As with all the other candidates who have officially thrown their hats in the ring, today we will take a serious look at Santorum and Pataki, and attempt to predict what their chances for victory could be.
The idea was to prevent chaos. Instead, efforts to control this season's Republican presidential primary debates have injected greater uncertainty into an already volatile process. With somewhere in the neighborhood of 20 candidates jockeying for position, the upcoming series of jousts is already beginning to resemble a survival-of-the-fittest reality show.
Republicans risk being caught in a trap of their own devising. The master narrative they're going with -- dishonesty -- is as dangerous for them as they want it to be for Hillary Clinton. They want the 2016 election to turn on the question "Can you trust her?" But Democrats can use jiu-jitsu and make the election turn on the question "Can you trust the people who duped you into Iraq?"
The field of Republicans contending for their presidential nomination does not present grandeur.; in truth, it's a pretty weak roster. Take a look at the top names:
It remains to be seen if Rick Santorum can make lightning strike twice. A repeat victory in Iowa would definitely cement him as a credible candidate through the early primary elections.
The conventional wisdom among Democrats is that Rubio's departures from Republican orthodoxy will doom him in the primaries. This is a curious strategy for Democrats since it relies on the Republican right to rescue Clinton from a formidable opponent. It also is likely wrong.
Republicans have plenty of candidates running for President but not many issues. The economy is improving. Social issues no longer work for Conservatives. What else is there? Answer: foreign policy. But it's a high-risk strategy. Do Republicans really want to debate "who lost Iraq"?
So we're all -- Christians, I mean -- stuck with the Duggars. But the person who's really stuck with them is former Fox News personality Mike Huckabee. They're all over his presidential campaign. Which is why he stood up for them this morning, in a Facebook post that already had 1.7 million likes.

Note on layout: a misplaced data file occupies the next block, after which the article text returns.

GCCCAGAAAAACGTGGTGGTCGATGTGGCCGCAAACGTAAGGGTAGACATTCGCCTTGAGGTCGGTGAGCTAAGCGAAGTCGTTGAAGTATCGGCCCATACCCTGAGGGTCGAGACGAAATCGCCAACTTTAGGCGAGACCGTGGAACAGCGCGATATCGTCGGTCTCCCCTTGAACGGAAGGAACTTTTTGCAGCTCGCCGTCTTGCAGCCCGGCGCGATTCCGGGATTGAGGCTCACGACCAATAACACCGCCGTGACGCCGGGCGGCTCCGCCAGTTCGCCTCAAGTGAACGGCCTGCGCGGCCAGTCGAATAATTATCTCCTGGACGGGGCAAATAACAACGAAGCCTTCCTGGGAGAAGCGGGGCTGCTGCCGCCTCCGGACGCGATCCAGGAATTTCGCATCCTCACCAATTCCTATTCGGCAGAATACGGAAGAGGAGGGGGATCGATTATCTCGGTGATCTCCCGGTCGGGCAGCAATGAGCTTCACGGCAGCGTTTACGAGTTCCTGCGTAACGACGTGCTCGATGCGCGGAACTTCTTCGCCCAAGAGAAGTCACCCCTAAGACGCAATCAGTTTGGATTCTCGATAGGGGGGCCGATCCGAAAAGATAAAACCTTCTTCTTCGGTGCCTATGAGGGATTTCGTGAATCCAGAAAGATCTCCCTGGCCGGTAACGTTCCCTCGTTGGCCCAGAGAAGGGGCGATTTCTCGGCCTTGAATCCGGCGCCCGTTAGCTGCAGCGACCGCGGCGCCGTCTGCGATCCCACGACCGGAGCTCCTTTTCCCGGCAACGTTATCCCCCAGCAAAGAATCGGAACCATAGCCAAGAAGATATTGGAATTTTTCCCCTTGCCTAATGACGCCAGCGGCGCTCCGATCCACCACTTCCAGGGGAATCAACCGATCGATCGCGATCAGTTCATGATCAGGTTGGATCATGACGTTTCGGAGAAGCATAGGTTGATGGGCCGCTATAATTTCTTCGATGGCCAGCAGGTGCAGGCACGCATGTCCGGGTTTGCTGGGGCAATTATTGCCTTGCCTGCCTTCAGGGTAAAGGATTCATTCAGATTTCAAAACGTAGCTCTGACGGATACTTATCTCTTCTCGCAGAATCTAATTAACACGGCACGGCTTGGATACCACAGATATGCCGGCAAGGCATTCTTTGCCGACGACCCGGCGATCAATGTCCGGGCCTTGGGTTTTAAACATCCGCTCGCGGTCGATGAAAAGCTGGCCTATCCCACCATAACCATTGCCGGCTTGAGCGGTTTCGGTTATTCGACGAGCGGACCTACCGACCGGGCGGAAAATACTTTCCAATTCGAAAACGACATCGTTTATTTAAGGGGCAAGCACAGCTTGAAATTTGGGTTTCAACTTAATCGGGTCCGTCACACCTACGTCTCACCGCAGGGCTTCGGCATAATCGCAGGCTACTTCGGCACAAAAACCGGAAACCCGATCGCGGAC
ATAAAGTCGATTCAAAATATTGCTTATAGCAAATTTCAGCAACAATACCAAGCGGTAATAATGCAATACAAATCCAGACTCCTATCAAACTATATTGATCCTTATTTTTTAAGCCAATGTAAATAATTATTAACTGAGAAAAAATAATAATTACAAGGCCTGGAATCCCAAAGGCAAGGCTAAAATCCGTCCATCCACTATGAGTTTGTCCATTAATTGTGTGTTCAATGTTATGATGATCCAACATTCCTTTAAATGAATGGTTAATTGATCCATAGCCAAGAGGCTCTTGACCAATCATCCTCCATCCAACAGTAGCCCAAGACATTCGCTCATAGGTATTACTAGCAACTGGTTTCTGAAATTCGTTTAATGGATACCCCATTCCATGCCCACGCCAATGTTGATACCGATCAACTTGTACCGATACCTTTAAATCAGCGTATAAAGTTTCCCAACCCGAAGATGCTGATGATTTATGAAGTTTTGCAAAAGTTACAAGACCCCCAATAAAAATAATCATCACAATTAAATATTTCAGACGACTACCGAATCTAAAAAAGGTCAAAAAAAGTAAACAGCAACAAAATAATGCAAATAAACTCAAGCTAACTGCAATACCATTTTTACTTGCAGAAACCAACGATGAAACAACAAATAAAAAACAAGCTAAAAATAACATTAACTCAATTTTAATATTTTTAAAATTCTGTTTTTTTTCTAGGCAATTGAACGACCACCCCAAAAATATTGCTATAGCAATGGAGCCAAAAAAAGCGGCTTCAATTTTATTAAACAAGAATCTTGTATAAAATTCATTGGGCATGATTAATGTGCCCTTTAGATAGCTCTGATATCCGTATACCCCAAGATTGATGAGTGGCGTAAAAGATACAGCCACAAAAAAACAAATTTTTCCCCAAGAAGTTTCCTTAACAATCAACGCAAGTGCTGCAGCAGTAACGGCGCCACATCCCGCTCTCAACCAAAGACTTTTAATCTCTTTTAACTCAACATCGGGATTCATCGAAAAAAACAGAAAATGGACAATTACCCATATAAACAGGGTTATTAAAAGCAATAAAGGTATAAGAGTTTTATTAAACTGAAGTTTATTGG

Eighteen months away from the 2016 election, our national workforce and higher education policy arena already includes the campaign trail nearly as much as it does our nation's capital.
Whether Jeb is smarter than George may not be a question we can answer precisely at this time. What we can be sure of is that his increasingly unhinged, discriminatory, and corporatist rhetoric and actions should be circulated far and wide for all to know about.
America should not be in the business of establishing family monarchies. It should be in the business of building lasting democracies.
Editorial board member and political cartoonist Jack Ohman's approach to drawing one of the most accomplished and inspiring female politicians of our time left us dumbstruck. It is a gratuitously insulting, sexist depiction.
George W. Bush continues to be fodder for ridicule and scathing critiques all over the world. Whether he can distance himself from his brother or not, Jeb Bush is obviously cut from the same cloth.
We should not be surprised when Beltway reporters stop the presses to reveal that millennials might abandon Hillary Clinton. We also shouldn't believe it.
After reading so many anti-Obama, anti-immigrant screeds, I began to wonder, what if all the Right's most extreme rhetoric came together in one place? Behold! The ultimate anti-immigrant op-ed, brought to you by the Republican Party and their extremist base.
It is likely that both U.S. Sen. Lindsey Graham (R-South Carolina) and Louisiana Gov. Bobby Jindal will announce a run for the 2016 Republican presidential nomination in the next few weeks. The addition of these two candidates will mean that the Republican field is transitioning from crowded to unmanageable.